Welcome To Signs101.com: Largest Forum for Signmaking Professionals

Signs101.com: Largest Forum for Signmaking Professionals is the LARGEST online community & discussion forum for professional sign-makers and graphic designers.


  1. This site uses cookies. By continuing to use this site, you are agreeing to our use of cookies. Learn More.

CS2 Slow...

Discussion in 'Adobe' started by Prism1, Sep 14, 2006.

  1. Prism1

    Prism1 Member

    Apr 3, 2006
    sacramento, CA
    It takes forever to open and save files...say a 600 to 900 meg file, 2 to 5 mins. I have a dual Xeon 3.2, 4 gigs of ram, fast drives ( not full ), and just installed a 256 meg video card...still a poodle when it comes to saving files. Any suggestions, or is this just the way it is??
  2. Pro Signs & Graphix

    Pro Signs & Graphix Very Active Member

    Apr 18, 2006
    Is there a way you can cut down your file size. That is part of your problem, although the makority of it.

    Next you say "fast drives" but what are they? Drives are always a neglected part of the "speed formula".
  3. signage

    signage Major Contributor

    Oct 5, 2005
    Do you have Microsoft Office or word on you system? If so look into fastfind! it could be part of your problem.
  4. signmeup

    signmeup Major Contributor

    May 5, 2005

    Please explian "fastfind". CS2 is dog slow on my machine too. It takes ages just to open the program.
  5. Rod

    Rod Member

    Apr 11, 2006
    FastFind is an file indexing utility that bogs system

    Office 97 had a default install of FastFind, which would automatically search through and catalogue your hard drive files for "fast" searching. However, it would bog down your system noticeable when doing the initial search and performing updates.

    Another thing for Prism1 to check is whether a virus scan is in progress, or any other automated spyware scans are taking place.

  6. Checkers

    Checkers Very Active Member

    Jul 24, 2003
    I have to think that something's not right. Besides what's already been mentioned, how do you have the program to set up to handle memory and scratch disk(s)? The settings should be under Edit - Preferences - Plug-ins & Scratch Disks.
    While you're there, Also look at your memory and image cache.

  7. Just a point on the scratch disk / disks. They should not be the C: drive, your scratch disks should be located on different drives than the programs and data files are on.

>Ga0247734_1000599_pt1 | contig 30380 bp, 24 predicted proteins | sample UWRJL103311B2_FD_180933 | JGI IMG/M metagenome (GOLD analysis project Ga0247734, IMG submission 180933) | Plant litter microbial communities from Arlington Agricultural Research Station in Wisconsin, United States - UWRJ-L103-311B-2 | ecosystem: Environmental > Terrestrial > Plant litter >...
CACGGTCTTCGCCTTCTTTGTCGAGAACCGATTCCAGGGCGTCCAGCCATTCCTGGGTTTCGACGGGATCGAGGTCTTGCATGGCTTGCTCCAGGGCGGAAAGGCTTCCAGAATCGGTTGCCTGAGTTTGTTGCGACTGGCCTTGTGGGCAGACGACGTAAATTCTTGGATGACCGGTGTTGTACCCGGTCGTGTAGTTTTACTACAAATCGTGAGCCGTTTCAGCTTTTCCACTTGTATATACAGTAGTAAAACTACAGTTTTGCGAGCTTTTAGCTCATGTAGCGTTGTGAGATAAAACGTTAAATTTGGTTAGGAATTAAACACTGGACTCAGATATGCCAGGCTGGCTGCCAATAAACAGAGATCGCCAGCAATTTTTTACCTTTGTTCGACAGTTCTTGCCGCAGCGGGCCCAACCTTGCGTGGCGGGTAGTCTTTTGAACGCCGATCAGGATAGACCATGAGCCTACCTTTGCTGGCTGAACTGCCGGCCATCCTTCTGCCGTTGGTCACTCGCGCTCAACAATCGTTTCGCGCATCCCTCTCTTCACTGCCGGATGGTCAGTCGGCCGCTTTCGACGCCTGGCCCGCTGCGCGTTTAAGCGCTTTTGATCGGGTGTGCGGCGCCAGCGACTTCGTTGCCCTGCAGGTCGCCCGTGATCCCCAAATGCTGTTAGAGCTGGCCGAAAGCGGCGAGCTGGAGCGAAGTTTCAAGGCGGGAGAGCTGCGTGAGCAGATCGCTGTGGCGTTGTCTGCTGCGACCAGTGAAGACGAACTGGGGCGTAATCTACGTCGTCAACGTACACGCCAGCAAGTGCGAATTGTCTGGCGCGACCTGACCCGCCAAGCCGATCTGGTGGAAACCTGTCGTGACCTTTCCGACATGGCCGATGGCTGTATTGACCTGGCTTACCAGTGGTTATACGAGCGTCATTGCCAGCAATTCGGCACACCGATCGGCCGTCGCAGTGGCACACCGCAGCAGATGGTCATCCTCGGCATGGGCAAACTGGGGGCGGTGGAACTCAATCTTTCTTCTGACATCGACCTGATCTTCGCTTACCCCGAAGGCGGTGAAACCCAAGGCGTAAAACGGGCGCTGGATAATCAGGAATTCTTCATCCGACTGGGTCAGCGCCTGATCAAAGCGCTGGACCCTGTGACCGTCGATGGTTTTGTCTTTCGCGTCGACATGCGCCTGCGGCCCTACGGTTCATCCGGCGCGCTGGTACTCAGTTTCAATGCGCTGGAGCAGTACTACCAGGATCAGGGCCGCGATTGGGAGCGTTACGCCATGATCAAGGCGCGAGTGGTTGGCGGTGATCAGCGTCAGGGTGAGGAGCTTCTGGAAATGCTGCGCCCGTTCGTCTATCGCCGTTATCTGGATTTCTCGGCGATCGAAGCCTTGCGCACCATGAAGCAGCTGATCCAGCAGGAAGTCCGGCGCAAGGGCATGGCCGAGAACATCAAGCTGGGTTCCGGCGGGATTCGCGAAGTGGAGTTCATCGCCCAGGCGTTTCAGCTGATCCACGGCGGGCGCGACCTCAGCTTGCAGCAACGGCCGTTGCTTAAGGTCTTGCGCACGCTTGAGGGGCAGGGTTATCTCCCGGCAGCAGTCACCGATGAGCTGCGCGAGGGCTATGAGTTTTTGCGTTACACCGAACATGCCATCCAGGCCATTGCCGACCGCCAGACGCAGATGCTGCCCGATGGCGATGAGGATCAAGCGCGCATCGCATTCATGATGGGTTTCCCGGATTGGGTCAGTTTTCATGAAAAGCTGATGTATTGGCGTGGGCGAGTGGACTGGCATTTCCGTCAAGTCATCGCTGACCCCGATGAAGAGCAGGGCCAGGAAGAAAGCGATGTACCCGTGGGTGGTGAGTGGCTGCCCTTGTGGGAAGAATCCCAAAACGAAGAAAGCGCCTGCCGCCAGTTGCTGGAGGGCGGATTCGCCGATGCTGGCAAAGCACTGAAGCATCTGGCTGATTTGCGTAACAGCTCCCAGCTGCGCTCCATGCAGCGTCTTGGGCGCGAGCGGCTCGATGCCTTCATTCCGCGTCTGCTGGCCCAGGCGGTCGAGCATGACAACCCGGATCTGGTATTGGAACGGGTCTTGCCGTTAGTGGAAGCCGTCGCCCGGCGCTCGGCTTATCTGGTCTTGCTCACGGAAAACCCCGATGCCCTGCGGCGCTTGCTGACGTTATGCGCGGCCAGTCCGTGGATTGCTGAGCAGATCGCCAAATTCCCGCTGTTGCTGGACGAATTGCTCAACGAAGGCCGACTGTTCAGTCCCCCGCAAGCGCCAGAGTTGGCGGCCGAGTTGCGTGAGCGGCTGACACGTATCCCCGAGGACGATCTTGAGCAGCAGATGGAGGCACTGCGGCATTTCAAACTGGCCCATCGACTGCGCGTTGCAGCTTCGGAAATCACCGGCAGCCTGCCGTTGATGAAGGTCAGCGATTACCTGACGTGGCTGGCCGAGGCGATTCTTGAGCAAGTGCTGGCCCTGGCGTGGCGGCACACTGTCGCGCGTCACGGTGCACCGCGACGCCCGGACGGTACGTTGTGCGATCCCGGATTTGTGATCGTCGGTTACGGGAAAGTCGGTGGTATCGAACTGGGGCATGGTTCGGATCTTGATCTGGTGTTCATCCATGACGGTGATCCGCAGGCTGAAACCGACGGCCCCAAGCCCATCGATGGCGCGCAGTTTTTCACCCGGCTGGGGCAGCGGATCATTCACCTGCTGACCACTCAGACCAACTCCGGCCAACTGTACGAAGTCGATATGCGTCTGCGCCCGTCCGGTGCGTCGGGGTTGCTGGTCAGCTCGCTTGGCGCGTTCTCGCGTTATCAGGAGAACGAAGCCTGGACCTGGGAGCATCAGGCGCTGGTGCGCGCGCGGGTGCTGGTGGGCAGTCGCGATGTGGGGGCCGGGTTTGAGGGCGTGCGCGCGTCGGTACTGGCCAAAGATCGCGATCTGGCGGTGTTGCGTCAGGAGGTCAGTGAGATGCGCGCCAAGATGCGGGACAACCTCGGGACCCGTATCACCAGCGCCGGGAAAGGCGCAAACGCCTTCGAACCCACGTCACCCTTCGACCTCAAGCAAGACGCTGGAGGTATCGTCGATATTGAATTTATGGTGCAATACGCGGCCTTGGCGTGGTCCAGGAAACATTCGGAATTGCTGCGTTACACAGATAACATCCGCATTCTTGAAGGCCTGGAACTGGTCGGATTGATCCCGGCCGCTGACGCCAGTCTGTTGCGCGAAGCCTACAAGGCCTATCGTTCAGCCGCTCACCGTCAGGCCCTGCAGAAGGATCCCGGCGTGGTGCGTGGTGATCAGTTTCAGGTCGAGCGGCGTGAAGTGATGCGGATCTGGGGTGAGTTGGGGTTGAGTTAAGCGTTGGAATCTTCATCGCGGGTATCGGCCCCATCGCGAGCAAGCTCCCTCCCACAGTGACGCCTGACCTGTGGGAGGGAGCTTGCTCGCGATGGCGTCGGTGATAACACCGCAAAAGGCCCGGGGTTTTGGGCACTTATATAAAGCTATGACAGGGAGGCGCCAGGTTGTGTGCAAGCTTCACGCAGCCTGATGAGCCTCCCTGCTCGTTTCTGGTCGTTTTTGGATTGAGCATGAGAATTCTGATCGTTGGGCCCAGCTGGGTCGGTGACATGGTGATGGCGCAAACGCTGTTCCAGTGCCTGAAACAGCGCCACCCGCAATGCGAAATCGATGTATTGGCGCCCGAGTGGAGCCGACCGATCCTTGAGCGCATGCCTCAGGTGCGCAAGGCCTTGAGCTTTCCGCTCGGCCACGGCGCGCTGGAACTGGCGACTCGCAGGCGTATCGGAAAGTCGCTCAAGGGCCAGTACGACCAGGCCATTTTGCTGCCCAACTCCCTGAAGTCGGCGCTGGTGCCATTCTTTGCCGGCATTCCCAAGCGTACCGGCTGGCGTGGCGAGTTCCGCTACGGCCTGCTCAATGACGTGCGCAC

I have a 40GB hard disk used only for the scratch disk for Illustrator and Photoshop.

    To be fair though, the size of files you are using seems rather large, why don't to link items in rather than have everything within a single file.
  8. javila

    javila Active Member

    Jul 30, 2006
    Little trick I found for saving larges files is to hide all the layers, you lose the preview but it'll basically skip the "rendering preview" portion of the save which is usually about half of the save time.
  9. Ian Stewart-Koster

    Ian Stewart-Koster Active Member

    Sep 27, 2003
    Qld, Australia
    Prism, is the 600-900 meg file a tiff, saved at that size, or a jpg saved at that size, or an ai file with merged jpgs, or what?
    I worked on a file the other day that was a 600 meg tiff, and slooow to work with, but when saved as a jpg with max quality, it shrank to 35 meg- that was in P'shp though. I only had 512 meg of ram so of course the file has to sit on the scratch disc in various proportions as it got figured out.

    YOu haven't said if it's Illy or P'shp you're bogged down with. It's unlikely you'd have the file size issue in Illy, or if you did, it could be shrunk readily enough.

    How important is that file size? What are you actually printing & are you certain that resolution is actually needed for that job? No sense in working on a humongous file if the detail does not show up or can't be seen from the location of the finished sign...
  10. mark in tx

    mark in tx Very Active Member

    Oct 25, 2005
    Harker Heights, Texas
    Look for a book called "Hacking Photoshop", excellent resource on wringing the last bit of performance out of your computer.

Share This Page